Making deaf children matter

Musings and blogs from a deaf campaigner

What do deaf children in Wales want to be when they grow up?

Posted by Ian Noon on June 3, 2008

I was in Wales this weekend. No, it was intentional – I had my NDCS volunteers hat on and was helping out at an NDCS event in Llangrannog – a place which, until very recently, I could not place on a map. Or pronounce. Despite having enough Welsh blood in me to qualify for the Welsh football team, it was only the second time I had ever ventured to that part of the UK. Probably for the best – I spent a large part of the trip humming songs by Tom Jones or Duffy, or quoting catchphrases from Gavin & Stacey.

So, what’s occurring? As a NDCS volunteer, I have to generally look after the children and make sure they are having fun and getting involved. As a deaf NDCS volunteer, I also act as a ‘role model’ for the children. The events are always exhausting, but in a good way. Its great to see deaf children, many of whom have had limited contact with other deaf children and adults, mix with each other, and grow in confidence and assertiveness. I won’t lie to you, it also brings out the child in me. Often, I’m more excited about the activities than some of the children.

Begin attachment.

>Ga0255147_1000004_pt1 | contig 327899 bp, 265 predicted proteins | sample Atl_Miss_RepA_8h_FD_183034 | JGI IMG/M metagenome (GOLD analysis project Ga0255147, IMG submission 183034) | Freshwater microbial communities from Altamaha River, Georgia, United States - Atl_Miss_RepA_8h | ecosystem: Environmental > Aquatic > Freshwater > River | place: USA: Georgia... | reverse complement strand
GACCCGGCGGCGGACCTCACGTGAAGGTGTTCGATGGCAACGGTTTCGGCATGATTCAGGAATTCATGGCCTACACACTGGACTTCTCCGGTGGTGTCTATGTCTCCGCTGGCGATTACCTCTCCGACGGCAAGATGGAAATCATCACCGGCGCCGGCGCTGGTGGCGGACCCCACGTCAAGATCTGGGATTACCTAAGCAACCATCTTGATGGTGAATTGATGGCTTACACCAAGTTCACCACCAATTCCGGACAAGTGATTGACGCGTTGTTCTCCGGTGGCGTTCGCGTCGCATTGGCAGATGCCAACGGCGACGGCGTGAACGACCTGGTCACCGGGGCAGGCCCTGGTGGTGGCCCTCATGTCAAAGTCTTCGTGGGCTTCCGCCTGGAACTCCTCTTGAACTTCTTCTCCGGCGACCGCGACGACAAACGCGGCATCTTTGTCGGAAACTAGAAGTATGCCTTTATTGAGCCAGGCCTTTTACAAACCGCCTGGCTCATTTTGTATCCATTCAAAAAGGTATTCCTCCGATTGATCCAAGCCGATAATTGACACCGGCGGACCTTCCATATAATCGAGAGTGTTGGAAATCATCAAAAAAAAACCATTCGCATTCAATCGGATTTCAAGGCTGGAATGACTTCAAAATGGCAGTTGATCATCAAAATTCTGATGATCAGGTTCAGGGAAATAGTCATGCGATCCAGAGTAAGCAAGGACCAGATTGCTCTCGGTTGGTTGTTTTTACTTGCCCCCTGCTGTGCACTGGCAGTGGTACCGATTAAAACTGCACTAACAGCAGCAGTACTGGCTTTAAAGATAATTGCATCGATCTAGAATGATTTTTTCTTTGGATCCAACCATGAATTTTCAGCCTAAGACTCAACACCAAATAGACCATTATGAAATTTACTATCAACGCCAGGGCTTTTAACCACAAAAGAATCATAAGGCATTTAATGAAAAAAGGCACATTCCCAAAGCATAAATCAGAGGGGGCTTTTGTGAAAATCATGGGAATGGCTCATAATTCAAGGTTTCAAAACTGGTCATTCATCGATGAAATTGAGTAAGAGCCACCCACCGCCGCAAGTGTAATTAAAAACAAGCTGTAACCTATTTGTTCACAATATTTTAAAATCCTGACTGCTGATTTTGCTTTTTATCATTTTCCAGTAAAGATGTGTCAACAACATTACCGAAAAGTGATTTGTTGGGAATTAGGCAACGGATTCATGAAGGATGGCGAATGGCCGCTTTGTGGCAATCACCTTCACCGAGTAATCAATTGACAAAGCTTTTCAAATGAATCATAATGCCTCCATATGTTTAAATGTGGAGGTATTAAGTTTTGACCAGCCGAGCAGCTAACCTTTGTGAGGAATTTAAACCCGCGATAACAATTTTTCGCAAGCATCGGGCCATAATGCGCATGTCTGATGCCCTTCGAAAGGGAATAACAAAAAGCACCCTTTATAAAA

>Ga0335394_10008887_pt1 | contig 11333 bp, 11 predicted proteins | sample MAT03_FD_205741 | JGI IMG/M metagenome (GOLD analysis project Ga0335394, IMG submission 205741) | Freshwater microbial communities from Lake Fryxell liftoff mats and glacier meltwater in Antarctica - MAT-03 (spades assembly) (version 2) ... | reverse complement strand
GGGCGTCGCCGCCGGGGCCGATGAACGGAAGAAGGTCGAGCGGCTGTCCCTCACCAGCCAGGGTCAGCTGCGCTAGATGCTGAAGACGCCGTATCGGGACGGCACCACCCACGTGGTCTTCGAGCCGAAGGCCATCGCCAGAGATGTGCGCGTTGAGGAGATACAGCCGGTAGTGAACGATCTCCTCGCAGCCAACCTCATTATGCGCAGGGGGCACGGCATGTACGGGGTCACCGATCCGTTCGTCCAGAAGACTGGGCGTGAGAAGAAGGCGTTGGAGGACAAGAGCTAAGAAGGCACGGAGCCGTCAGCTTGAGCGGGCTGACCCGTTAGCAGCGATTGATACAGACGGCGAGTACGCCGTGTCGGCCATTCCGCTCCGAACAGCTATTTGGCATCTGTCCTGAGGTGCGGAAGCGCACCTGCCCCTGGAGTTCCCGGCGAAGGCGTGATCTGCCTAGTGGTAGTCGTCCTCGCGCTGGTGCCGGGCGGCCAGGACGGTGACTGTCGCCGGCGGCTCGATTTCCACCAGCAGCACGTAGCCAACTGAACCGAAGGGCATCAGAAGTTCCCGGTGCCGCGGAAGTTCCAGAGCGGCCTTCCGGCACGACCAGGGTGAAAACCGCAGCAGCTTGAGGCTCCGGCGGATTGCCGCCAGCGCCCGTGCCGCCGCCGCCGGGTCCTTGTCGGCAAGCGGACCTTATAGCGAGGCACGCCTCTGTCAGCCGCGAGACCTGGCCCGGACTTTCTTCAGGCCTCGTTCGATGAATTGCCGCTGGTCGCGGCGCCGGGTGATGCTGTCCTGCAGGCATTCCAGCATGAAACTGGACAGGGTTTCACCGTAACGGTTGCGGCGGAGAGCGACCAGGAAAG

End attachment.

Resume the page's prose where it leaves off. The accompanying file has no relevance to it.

On this trip, I took the opportunity to ask the children what they want to be when they grow up. Asking deaf children what they want to be when they grow up is one of the things we’ve been doing as part our campaign to Close the Gap. In fact, we did a huge competition last year where we asked deaf children to draw us images of what they want to be when they grow up. The response was amazing.

The idea behind doing this was show the world that deaf children have the same ambitions and aspirations as all other children – and to highlight that many are being held back from reaching their potential. We’ll be using these drawings to promote our campaign.

The answers I got from these children in Wales included teacher, car designer, painter, footballer and vet. If these children succeed in their ambitions, if the right support is given to them to help them fulfill their potential, then we’ll know that our campaign to Close the Gap has been truly successful.

Tidy.

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